Thursday, October 18, 2018

One of the most common complaints that I hear from clients in therapy is that they have trouble sleeping. This can be for a wide variety of reasons, but regardless of the cause, poor sleep can cause a host of other problems such as irritability, trouble concentrating, anxiety, depression and low energy and motivation among many others. While sleep needs can vary from person to person, we all need consistent good-quality sleep in order to function well in life. Below are some of my top tips to improve sleep:

1. Narrow Down the Problem: Do you have trouble falling asleep or staying asleep? Some people struggle with both of these but others just one or the other. Answering this question can help guide you in coming up with a plan to solve it. While both of these are problematic, they often require slightly different approaches, so breaking this question down is a good place to start.

2. Practice Mindfulness: In my work as a therapist I would say that most people who struggle with sleep suffer from anxiety and find that their worries are what keep them up at night. If this sounds familiar, try using some deep-breathing exercises and mindful meditation to calm your mind and relax your tense body. Mindfulness entails noticing your thoughts and worries and letting them pass through your mind, rather than trying to fight or suppress them. Doing so allows you to more easily put aside your worries so that you can get some good sleep and deal with the problem in the morning.

3. Keep a Notepad Next to Your Bed: Lots of people tell me that when they finally get into bed at night, all the things that they need to deal with pop into their mind and that they worry that they’ll forget them again as they did in the day prior. My suggestion is to write those things down! This way, you know that you won’t forget and you won’t spend all night mulling those items over in your mind. Keeping a notepad at your bedside makes this easy, as you can simply roll over, jot your note down and get back to sleep.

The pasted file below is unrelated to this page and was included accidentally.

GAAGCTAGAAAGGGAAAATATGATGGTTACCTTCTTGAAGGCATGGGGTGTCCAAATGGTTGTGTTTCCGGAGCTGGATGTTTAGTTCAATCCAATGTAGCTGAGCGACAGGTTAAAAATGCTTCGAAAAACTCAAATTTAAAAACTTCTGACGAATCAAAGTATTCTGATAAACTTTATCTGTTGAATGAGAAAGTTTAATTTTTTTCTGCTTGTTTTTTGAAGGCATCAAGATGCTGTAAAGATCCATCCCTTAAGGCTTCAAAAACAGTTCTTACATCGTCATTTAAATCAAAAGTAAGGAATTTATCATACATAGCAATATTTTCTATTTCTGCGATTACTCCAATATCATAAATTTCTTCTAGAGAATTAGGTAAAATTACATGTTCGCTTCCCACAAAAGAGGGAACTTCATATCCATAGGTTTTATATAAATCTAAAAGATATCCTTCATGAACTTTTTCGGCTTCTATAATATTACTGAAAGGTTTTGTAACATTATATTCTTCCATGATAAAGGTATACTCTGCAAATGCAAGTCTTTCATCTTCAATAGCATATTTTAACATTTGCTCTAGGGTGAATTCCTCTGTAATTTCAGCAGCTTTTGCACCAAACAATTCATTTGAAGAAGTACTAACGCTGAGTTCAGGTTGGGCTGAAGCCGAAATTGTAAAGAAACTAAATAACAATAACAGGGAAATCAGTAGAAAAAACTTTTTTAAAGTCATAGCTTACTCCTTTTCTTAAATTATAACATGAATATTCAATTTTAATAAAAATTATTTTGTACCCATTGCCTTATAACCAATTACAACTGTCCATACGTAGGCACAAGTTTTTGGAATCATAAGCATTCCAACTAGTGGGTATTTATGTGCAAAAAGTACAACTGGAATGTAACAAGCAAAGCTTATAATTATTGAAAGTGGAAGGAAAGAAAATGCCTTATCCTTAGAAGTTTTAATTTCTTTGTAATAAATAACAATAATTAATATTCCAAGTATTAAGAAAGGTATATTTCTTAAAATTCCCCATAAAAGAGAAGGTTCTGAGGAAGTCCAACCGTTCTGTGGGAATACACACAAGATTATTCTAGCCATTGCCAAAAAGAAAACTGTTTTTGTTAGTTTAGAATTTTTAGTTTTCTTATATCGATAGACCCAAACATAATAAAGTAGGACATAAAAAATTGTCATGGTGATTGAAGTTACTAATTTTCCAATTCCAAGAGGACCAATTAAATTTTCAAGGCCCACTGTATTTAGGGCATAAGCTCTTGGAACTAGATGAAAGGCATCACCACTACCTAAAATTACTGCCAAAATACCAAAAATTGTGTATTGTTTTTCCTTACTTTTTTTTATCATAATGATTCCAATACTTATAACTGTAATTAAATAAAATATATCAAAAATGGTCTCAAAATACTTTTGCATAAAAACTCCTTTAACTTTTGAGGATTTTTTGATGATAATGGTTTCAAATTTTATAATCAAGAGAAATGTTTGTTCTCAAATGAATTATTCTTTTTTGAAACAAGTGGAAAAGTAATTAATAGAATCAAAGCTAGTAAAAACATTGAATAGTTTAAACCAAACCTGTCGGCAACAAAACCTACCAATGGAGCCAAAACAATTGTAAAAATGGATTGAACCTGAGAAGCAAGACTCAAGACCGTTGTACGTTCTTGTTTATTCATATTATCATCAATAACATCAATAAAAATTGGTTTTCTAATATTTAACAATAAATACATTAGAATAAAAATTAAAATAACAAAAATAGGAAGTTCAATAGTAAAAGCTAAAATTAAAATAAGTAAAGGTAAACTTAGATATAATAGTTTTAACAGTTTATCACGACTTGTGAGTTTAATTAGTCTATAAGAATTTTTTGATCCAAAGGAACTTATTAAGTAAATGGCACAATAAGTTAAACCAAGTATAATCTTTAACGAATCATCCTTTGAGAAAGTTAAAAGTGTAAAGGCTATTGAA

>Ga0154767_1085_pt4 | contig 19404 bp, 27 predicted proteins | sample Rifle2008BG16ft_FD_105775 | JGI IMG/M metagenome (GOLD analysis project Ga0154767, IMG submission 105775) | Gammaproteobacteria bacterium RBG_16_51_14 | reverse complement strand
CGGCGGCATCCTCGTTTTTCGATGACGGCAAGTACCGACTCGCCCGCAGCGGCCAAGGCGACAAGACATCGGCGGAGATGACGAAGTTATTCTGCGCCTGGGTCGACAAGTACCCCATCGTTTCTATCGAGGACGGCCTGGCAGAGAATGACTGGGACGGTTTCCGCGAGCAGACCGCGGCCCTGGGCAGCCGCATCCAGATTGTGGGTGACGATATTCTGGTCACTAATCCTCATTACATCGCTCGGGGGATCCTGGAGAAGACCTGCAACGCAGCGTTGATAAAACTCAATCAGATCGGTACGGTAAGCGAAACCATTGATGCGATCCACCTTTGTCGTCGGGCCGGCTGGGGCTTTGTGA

4. Beware of Blue Light: Lots of people tell me that they fall asleep watching TV or playing something on their iPad nearly every night. I am guilty of this one too, and so I can understand the appeal of crawling into bed after a long day and binge watching your favorite show. As relaxing as this might be, electronic devices such as TVs, iPads and cell phones emit blue light that gives off energy. Have you ever felt exhausted but found that your mind was still racing with energy? That may have been the affect of blue-light energy. While technology is advancing in this area, it’s still something important to keep in mind. My recommendation is to turn off all electronic devices at least 30 minutes before bed and to try reading a book as part of your wind-down routine.

5. Establish a Bedtime Routine: While it may be tempting to come home from work, throw on your sweats, grab something to eat and climb into bed, not having a bedtime routine is a sure way to disrupt your sleep at night. Whether it includes a hot shower, a cup of tea, a relaxing facewash or lighting a candle, choose a wind-down plan that works well for you. Try using the recommendations made earlier in the article and integrate those into your chosen routine where possible, and be consistent.

Practicing good sleep hygiene and creating healthy habits are essential steps to establishing restful nights of sleep, followed by happy and productive days ahead. While it isn’t always easy to make changes like the ones outlined above, the effort is usually worthwhile when you wake up feeling refreshed!

 By Kira Batist-Wigod, LCSW 


Kira Batist-Wigod is a clinical social worker with a wide range of experience and training in cognitive-behavioral therapy, trauma work and stress management. Kira specializes in treating people with chronic illnesses, depression, anxiety and PTSD. She sees clients in her private practice in NYC and in New Jersey, where she also holds workshops on various topics. Kira also works at a medical center in the Bronx. Contact Kira by e-mail at This email address is being protected from spambots. You need JavaScript enabled to view it. or by calling 917-765-4743. You can also visit her website at www.batistpsychotherapy.com.

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